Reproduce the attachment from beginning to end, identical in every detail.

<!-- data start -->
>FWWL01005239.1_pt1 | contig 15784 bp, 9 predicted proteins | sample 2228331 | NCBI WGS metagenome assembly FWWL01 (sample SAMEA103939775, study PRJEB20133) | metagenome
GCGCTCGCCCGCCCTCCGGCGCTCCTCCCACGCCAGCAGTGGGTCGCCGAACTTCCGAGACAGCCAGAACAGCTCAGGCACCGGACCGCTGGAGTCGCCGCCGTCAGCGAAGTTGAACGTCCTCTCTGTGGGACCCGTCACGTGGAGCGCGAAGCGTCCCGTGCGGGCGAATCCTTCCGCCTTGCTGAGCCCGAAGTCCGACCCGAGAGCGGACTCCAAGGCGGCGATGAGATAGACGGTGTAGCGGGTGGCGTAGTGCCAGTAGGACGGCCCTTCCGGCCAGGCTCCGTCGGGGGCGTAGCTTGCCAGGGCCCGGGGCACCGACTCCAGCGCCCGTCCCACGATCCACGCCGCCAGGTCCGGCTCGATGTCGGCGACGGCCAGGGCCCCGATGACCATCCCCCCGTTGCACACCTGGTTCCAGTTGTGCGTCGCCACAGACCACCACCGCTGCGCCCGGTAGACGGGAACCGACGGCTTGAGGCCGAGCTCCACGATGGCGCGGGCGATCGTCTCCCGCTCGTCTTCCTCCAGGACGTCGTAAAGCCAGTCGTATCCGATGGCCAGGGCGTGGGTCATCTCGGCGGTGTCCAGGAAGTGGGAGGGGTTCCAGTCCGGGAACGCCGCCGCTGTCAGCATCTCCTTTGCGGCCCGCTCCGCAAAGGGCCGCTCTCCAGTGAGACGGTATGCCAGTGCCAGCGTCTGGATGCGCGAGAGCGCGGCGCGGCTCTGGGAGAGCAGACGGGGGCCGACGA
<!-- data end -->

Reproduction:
>FWWL01005239.1_pt1 | contig 15784 bp, 9 predicted proteins | sample 2228331 | NCBI WGS metagenome assembly FWWL01 (sample SAMEA103939775, study PRJEB20133) | metagenome
GCGCTCGCCCGCCCTCCGGCGCTCCTCCCACGCCAGCAGTGGGTCGCCGAACTTCCGAGACAGCCAGAACAGCTCAGGCACCGGACCGCTGGAGTCGCCGCCGTCAGCGAAGTTGAACGTCCTCTCTGTGGGACCCGTCACGTGGAGCGCGAAGCGTCCCGTGCGGGCGAATCCTTCCGCCTTGCTGAGCCCGAAGTCCGACCCGAGAGCGGACTCCAAGGCGGCGATGAGATAGACGGTGTAGCGGGTGGCGTAGTGCCAGTAGGACGGCCCTTCCGGCCAGGCTCCGTCGGGGGCGTAGCTTGCCAGGGCCCGGGGCACCGACTCCAGCGCCCGTCCCACGATCCACGCCGCCAGGTCCGGCTCGATGTCGGCGACGGCCAGGGCCCCGATGACCATCCCCCCGTTGCACACCTGGTTCCAGTTGTGCGTCGCCACAGACCACCACCGCTGCGCCCGGTAGACGGGAACCGACGGCTTGAGGCCGAGCTCCACGATGGCGCGGGCGATCGTCTCCCGCTCGTCTTCCTCCAGGACGTCGTAAAGCCAGTCGTATCCGATGGCCAGGGCGTGGGTCATCTCGGCGGTGTCCAGGAAGTGGGAGGGGTTCCAGTCCGGGAACGCCGCCGCTGTCAGCATCTCCTTTGCGGCCCGCTCCGCAAAGGGCCGCTCTCCAGTGAGACGGTATGCCAGTGCCAGCGTCTGGATGCGCGAGAGCGCGGCGCGGCTCTGGGAGAGCAGACGGGGGCCGACGA